Bears Showing Anger over New KO Rules

It might be a first in the annals of the NFL.  A team actually following their heart and disgust in a new rule implemented by the league and showing it during the first pre season game.   Who said the Bears had no heart?

The NFL has instituted new kickoff rules for the safety of its players.  In simple summation, the kickoffs are now done from the 35 yard line instead of the 30.  Also every player on the kickoff team must be touching the 35 at the time of the kick.  This is to eliminate a full speed head start and hopefully to eliminate injuries.

Six teams voted against the implementation, one of them the Chicago Bears.  Saturday night Chicago showed their displeasure.  The Bears lined up for their first two kickoffs at their 30.  Their opponent, the Buffalo Bills didn’t notice it.  The fans never noticed it and evidently the officials never noticed anything was wrong because no penalties were called.

In fact, it wasn’t until halftime anyone drew the problem to the attention of the officials.  It took a phone call from Vice President of Officiating Carl Johnson to stop the Bears from doing it again.  But was Chicago doing it on purpose or were they just mistaken?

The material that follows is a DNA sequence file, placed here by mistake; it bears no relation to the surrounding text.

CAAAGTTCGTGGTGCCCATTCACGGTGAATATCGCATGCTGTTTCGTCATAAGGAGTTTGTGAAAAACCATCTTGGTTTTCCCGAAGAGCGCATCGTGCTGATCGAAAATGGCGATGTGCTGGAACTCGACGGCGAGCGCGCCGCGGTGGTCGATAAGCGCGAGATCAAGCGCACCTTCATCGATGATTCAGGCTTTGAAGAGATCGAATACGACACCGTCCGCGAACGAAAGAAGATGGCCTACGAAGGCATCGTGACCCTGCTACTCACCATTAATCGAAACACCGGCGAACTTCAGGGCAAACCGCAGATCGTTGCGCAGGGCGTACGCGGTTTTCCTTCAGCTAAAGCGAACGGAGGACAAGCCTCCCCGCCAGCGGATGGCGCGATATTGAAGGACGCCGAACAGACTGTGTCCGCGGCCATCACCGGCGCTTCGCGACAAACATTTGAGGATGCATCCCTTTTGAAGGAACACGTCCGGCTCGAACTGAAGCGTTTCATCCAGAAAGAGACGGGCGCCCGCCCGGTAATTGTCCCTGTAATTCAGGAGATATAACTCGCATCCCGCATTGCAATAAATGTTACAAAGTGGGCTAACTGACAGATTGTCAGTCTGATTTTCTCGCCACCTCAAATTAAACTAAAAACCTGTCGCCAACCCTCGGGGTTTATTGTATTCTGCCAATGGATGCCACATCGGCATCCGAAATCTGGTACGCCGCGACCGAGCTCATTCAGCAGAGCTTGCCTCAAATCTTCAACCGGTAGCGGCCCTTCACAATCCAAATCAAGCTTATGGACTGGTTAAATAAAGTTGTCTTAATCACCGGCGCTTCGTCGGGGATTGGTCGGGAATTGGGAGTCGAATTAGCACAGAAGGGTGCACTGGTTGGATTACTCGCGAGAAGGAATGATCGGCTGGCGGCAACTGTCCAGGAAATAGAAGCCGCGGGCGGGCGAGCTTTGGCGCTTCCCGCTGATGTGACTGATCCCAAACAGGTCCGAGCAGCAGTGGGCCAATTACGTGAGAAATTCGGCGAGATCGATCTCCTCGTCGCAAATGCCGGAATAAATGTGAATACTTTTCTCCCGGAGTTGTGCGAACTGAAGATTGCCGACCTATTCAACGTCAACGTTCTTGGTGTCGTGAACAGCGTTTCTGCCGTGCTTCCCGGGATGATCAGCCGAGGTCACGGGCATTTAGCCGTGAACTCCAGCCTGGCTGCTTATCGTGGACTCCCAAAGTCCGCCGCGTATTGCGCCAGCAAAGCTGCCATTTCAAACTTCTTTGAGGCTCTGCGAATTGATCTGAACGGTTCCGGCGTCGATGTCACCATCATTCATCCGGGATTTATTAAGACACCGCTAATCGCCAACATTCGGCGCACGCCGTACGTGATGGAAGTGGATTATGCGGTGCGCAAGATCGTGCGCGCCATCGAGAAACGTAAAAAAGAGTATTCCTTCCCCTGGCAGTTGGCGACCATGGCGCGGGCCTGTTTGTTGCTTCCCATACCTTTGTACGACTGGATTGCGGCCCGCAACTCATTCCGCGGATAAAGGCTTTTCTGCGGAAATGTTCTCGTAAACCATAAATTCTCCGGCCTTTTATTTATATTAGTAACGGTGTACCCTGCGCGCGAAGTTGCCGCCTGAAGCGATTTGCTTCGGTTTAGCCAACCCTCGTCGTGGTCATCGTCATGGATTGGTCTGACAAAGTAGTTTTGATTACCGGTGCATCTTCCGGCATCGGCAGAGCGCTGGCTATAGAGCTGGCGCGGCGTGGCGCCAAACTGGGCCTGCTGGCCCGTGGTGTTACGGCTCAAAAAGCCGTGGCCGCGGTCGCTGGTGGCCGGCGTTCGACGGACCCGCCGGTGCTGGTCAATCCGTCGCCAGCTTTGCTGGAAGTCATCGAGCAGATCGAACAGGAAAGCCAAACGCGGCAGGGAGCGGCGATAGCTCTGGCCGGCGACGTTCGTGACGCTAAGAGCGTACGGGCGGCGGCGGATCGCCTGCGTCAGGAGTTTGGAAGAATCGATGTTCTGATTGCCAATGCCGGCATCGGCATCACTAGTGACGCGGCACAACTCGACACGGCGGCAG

The Bears have had great return teams for years, most of it thanks to their kicker Robbie Gould.   Coach Lovie Smith explained the situation as being unfair to his team.  Smith stated Gould can place the ball at the 35 yard line and kick it out of the end zone every time, thus the coaches cannot get a true feel for how their special teams will adjust.

The rule may be in an effort to diminish injuries.  However it also hurts teams that have built themselves into kickoff return giants.  The Bears have done that.  Last year, the Bears ranked first in average starting drive position at their own 33-yard line.   So at first look this rule seems to hurt Chicago.

In looking at the numbers, the Bears will be improved with the new rule when they kickoff.   Chicago ranked 24th in average drive start allowed, allowing opponents to start at about their own 30-yard line.  That should be better, especially if Gould can drive the ball into the end zone as Smith thinks he can.

Many are upset at this rule, not only teams but individual returners such as Devin Hester of the Bears and Josh Cribbs of the Cleveland Browns.  They say the rule is built to take fun and excitement out of the game.

After the first weekend of pre season games, they are correct.  The numbers show and there have already been diminishing returns.  In the first preseason weekend 43 of 127 kickoffs, or 33.8 percent, were touchbacks. Throughout the 2010 season, the touchback rate was 16.4 percent.  Is this what the league wanted?

Now they may need to re-examine this sooner than later.  Fans love the kickoff return and soon will long for it if these numbers become more common place.

Comments

  1. A. J. Luna says: